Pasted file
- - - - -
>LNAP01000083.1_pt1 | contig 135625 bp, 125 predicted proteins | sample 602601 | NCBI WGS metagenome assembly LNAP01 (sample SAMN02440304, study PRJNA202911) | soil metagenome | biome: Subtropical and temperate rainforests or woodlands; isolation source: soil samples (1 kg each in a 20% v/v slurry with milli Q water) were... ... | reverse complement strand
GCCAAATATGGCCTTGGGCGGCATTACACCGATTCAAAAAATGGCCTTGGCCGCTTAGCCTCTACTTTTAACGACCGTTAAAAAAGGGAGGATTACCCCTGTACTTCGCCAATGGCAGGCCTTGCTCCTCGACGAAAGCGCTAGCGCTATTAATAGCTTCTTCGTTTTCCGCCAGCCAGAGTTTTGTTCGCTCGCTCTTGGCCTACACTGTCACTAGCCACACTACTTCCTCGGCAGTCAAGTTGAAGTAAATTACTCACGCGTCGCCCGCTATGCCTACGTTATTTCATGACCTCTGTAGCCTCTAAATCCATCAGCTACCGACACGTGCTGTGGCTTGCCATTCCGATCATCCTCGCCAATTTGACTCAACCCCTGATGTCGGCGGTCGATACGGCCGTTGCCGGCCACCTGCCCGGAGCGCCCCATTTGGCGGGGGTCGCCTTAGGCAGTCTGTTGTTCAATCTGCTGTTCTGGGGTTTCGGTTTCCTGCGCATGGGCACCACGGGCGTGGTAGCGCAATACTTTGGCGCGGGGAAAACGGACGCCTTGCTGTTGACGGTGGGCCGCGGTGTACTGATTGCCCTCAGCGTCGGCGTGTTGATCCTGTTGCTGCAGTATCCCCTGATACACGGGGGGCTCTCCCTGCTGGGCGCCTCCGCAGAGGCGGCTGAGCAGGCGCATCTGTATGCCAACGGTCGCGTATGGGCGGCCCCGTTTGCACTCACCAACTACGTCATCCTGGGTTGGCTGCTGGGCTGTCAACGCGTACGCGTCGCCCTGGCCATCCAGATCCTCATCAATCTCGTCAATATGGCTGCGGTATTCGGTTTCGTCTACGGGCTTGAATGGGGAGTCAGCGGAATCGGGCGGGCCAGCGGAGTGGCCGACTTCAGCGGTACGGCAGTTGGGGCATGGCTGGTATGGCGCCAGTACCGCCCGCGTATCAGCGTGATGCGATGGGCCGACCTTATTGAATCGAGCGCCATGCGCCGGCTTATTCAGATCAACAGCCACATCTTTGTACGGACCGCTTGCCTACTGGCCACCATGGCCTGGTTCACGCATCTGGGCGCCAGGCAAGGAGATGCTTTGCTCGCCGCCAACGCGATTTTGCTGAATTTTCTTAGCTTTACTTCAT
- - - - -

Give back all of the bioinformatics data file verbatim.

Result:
>LNAP01000083.1_pt1 | contig 135625 bp, 125 predicted proteins | sample 602601 | NCBI WGS metagenome assembly LNAP01 (sample SAMN02440304, study PRJNA202911) | soil metagenome | biome: Subtropical and temperate rainforests or woodlands; isolation source: soil samples (1 kg each in a 20% v/v slurry with milli Q water) were... ... | reverse complement strand
GCCAAATATGGCCTTGGGCGGCATTACACCGATTCAAAAAATGGCCTTGGCCGCTTAGCCTCTACTTTTAACGACCGTTAAAAAAGGGAGGATTACCCCTGTACTTCGCCAATGGCAGGCCTTGCTCCTCGACGAAAGCGCTAGCGCTATTAATAGCTTCTTCGTTTTCCGCCAGCCAGAGTTTTGTTCGCTCGCTCTTGGCCTACACTGTCACTAGCCACACTACTTCCTCGGCAGTCAAGTTGAAGTAAATTACTCACGCGTCGCCCGCTATGCCTACGTTATTTCATGACCTCTGTAGCCTCTAAATCCATCAGCTACCGACACGTGCTGTGGCTTGCCATTCCGATCATCCTCGCCAATTTGACTCAACCCCTGATGTCGGCGGTCGATACGGCCGTTGCCGGCCACCTGCCCGGAGCGCCCCATTTGGCGGGGGTCGCCTTAGGCAGTCTGTTGTTCAATCTGCTGTTCTGGGGTTTCGGTTTCCTGCGCATGGGCACCACGGGCGTGGTAGCGCAATACTTTGGCGCGGGGAAAACGGACGCCTTGCTGTTGACGGTGGGCCGCGGTGTACTGATTGCCCTCAGCGTCGGCGTGTTGATCCTGTTGCTGCAGTATCCCCTGATACACGGGGGGCTCTCCCTGCTGGGCGCCTCCGCAGAGGCGGCTGAGCAGGCGCATCTGTATGCCAACGGTCGCGTATGGGCGGCCCCGTTTGCACTCACCAACTACGTCATCCTGGGTTGGCTGCTGGGCTGTCAACGCGTACGCGTCGCCCTGGCCATCCAGATCCTCATCAATCTCGTCAATATGGCTGCGGTATTCGGTTTCGTCTACGGGCTTGAATGGGGAGTCAGCGGAATCGGGCGGGCCAGCGGAGTGGCCGACTTCAGCGGTACGGCAGTTGGGGCATGGCTGGTATGGCGCCAGTACCGCCCGCGTATCAGCGTGATGCGATGGGCCGACCTTATTGAATCGAGCGCCATGCGCCGGCTTATTCAGATCAACAGCCACATCTTTGTACGGACCGCTTGCCTACTGGCCACCATGGCCTGGTTCACGCATCTGGGCGCCAGGCAAGGAGATGCTTTGCTCGCCGCCAACGCGATTTTGCTGAATTTTCTTAGCTTTACTTCAT